I didn’t write last night because it was after midnight when I finally got home. I went with some friends to Fenway Park to see our beloved Red Sox play the Cleveland Indians. The Sox have been on quite a tear so far this season and had won five games straight. Our new pitching sensation, Daisuke Matsuzaka, or Dice-K as we call him here, was on the mound, the weather for the evening was picture perfect, and there was a blue moon coming up over the stands as darkness fell (you can see it between the lights and the press box if you look hard in my camera phone pic). My friend Doug and I drove into town with the top down on the Wrangler. We left early because Boston traffic is always a dice roll and got to town early enough to hang out in the Sunset Cantina and have a couple of beers. Then we moved on and met Jay and Marc. A good time was had by all, even though we lost.
And it’s all Doug’s fault.
Somewhere around the third or fourth inning, while we were still up 2-0, Doug told us the Sox lost every time he came to a game. Our whole section took it pretty well, until the sixth inning when Dice-K rolled craps and the Indians scored six runs. Doug went down to get a beer as the Sox came to bat and the first three batters hit singles. When he came back to his seat, the bases were loaded with no outs. “Go back downstairs,” we yelled to no avail. The next three batters were retired and we lost the game 8-4.
Baseball is known for its superstitions. When Nomar Garciaparra played here, he had this ritual of tapping his fingers on his arm in three different places before he stepped into the batter’s box. Curt Schilling won’t step on the chalk lines between the dugout and the pitcher’s mound. Watch a game for long and you’ll see any number of players kiss medallions around their necks as they step up to the plate. When the bases loaded up last night, there were several in our section who put on our “rally caps,” turning our caps around or inside out, hoping to foster a change in the situation. Things weren’t going well as they were, so we were going to change what we could to see if that would make a difference. Neither turning our hats around in Section 29 or banning Doug to a beer run appeared to be either necessary or meaningful on the change meter, but it was what we could do.
I’ve been thinking this morning about what we get out of our superstitions. I’m guessing it gives Schilling a sense of preparedness. This is a guy who works hard to get ready for a game. He almost choreographs every pitch before the game begins, keeping copious notes on the hitters he faces. Stepping over the chalk on purpose maybe his way of reminding himself he’s ready. (And maybe not.) Sometimes it provides a sense of community. Whatever happened last night, we had fun together in Section 29. One thing I saw last night makes me think superstition can connect us to history and tradition. There was a father sitting with his little girl in the row behind us last night; she was probably four. He was wearing a glove. We were in seats where his catching a foul ball would have altered the laws of physics as we know them. I’ll bet he has taken a glove to every game he’s seen, regardless of where his seats were.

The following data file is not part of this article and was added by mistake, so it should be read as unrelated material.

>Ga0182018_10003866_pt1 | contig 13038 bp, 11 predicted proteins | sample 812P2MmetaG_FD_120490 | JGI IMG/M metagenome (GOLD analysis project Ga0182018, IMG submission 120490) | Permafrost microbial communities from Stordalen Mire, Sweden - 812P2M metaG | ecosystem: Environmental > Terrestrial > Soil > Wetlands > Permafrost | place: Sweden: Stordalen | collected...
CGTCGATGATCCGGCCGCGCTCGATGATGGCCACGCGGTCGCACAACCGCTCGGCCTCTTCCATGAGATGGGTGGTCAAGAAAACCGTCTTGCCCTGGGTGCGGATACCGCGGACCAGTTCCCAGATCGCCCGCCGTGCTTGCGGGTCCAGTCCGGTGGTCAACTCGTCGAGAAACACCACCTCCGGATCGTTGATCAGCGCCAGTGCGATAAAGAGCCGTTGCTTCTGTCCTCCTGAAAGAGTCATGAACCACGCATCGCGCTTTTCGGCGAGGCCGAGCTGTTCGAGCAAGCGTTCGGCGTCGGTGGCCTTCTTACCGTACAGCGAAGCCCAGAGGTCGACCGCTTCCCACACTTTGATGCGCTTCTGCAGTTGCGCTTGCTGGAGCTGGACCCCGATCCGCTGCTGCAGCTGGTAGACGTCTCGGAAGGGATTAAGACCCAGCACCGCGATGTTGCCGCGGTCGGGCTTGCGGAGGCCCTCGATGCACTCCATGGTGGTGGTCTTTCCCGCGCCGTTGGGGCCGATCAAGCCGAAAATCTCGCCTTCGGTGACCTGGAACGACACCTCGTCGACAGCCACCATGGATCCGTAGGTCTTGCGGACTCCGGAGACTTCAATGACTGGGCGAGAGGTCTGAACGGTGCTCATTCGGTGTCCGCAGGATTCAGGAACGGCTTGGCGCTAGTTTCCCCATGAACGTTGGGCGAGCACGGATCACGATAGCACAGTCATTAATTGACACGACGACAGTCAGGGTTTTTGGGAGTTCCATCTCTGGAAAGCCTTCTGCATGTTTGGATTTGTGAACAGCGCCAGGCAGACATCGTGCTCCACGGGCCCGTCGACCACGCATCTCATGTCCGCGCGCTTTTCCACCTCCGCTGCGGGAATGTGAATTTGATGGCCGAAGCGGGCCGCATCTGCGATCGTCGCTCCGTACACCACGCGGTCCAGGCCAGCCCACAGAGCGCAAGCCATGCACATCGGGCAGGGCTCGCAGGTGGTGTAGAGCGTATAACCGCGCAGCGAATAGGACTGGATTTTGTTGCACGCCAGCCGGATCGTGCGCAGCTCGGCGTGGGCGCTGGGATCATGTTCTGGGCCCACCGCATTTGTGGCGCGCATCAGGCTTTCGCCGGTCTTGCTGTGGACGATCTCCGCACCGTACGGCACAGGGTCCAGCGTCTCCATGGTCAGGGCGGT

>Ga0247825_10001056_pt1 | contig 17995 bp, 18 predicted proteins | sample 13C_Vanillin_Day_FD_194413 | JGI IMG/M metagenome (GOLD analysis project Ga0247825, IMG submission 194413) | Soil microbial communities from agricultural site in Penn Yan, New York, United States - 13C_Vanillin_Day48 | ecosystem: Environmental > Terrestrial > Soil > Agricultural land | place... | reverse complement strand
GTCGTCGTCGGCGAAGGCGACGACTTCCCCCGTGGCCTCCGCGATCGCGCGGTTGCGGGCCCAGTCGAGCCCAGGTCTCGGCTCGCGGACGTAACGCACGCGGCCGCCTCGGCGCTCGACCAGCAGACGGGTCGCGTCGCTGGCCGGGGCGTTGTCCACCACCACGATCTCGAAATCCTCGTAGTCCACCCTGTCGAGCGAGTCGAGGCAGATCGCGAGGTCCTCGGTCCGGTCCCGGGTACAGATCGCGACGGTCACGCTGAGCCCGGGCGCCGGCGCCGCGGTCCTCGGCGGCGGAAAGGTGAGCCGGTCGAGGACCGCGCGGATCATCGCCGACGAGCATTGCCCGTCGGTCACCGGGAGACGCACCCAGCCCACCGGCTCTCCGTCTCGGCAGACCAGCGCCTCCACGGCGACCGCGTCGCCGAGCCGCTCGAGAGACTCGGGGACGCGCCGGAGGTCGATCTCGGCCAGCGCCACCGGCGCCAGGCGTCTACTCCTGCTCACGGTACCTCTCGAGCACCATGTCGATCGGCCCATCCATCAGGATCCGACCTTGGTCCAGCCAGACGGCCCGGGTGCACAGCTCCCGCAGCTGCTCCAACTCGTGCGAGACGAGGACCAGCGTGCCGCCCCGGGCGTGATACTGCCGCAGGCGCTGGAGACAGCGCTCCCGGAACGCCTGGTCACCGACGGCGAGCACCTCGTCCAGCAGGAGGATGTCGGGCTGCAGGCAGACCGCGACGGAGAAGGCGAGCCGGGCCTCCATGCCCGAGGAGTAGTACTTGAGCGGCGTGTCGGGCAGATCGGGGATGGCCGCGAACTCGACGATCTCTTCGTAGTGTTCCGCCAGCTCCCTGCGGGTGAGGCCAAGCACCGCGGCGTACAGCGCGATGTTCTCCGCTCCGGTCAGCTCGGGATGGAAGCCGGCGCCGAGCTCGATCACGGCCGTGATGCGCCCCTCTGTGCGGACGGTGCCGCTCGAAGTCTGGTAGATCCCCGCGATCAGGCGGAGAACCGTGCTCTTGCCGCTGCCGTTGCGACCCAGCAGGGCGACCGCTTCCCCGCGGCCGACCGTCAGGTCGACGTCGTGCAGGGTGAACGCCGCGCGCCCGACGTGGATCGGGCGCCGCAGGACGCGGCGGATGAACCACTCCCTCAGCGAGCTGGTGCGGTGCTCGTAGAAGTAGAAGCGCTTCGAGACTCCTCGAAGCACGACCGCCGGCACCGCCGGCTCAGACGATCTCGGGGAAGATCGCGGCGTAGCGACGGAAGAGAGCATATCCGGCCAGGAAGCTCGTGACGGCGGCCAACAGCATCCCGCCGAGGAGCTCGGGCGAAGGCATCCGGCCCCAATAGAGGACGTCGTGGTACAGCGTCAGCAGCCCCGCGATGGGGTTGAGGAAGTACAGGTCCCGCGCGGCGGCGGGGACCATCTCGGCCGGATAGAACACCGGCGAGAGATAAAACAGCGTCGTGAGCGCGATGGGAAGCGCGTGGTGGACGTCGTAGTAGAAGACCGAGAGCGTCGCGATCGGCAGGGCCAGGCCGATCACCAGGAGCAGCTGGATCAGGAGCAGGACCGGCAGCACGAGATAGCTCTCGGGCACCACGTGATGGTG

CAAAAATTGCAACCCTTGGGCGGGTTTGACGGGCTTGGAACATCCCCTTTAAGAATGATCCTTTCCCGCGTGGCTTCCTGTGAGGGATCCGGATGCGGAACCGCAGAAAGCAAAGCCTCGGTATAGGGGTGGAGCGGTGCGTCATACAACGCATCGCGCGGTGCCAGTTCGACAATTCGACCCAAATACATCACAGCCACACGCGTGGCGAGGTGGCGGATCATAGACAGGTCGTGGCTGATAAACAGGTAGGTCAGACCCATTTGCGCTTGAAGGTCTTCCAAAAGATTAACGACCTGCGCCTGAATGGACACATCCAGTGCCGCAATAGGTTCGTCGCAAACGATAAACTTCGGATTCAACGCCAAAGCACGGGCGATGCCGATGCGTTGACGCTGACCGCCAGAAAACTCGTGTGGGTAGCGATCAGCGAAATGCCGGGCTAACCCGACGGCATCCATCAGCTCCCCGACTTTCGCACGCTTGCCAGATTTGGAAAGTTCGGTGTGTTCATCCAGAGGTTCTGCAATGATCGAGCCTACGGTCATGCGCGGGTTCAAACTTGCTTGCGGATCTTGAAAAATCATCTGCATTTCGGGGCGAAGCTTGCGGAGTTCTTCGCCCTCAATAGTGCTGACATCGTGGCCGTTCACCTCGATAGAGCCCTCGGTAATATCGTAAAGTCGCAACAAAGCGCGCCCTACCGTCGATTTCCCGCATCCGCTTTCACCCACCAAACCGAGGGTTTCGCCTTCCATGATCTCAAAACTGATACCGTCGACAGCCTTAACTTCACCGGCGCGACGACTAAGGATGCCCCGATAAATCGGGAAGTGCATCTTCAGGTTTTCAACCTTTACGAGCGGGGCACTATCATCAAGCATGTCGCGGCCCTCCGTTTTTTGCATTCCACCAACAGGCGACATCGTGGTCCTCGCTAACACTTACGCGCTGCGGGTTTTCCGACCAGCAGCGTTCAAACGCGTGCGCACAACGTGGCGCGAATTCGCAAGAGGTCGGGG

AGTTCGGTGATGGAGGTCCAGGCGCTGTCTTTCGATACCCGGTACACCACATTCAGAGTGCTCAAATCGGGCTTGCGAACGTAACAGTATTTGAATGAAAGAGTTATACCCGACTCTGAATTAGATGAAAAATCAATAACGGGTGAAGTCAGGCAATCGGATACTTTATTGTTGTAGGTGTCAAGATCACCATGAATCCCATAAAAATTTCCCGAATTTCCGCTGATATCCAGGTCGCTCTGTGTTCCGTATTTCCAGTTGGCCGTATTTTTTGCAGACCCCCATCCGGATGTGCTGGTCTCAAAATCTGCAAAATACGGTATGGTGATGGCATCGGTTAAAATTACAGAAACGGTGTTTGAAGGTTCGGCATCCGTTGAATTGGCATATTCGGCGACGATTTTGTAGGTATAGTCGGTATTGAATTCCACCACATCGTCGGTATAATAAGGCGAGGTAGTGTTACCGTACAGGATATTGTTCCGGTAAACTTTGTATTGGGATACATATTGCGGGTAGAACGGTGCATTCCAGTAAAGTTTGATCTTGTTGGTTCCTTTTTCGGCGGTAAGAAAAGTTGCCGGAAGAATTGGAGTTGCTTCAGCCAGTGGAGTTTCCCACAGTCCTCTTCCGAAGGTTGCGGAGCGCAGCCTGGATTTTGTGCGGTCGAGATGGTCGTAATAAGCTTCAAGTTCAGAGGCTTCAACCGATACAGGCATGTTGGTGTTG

When we’re all bunched together in Friendly Fenway, our superstitions carry a harmless sentimentality that adds to the lure and luster of baseball on an early summer night. And they’re not true beyond the truth we choose to assign to them. Doug wasn’t the reason we lost; their manager pulled their fading pitcher faster than ours did. (Really, Doug. If I get tickets again, I’ll call. Really.)
Now I’ve got this song in my head:
very superstitious, writing's on the wall,If you read this post as I wrote it, you will sit and stare at the words to the chorus for about ten minutes. I think I’d make one change: when you believe in things you don’t understand and you suffer. Anj has an interesting post about a conversation with her sons which includes her saying, “Life is about discomfort, and one of our tasks is to learn to live graciously in the midst of that discomfort.” I’ll bet she knows the song.
very superstitious, ladders bout' to fall,
thirteen month old baby, broke the lookin' glass
seven years of bad luck, the good things in your past.
when you believe in things that you don't understand,
then you suffer -- superstition ain't the way
I learned Hebrews 11:1 from the King James: “Faith is the substance of things hoped for, the evidence of things not seen.” Faith is believing – trusting – what I don’t understand: that God is love and grace is true and I suffer. We all do. Making meaning of what we don’t understand requires more than stepping over cracks, throwing salt over our shoulders, or sending money to televangelists. Superstition ain’t the way. It has no substance.
However fun it might be, superstition is ultimately fueled by guilt: if I do (or don’t do) this, bad things will happen. Doug came back + we lost = Doug should be banned from Fenway. When it comes to nourishing our faith, guilt is nothing but empty calories. (I think I’m mixing metaphors.) The substance of things hoped for lies in the forgiveness and community; the evidence of things not seen is in the way we love one another.
Thank God for all I don’t undestand.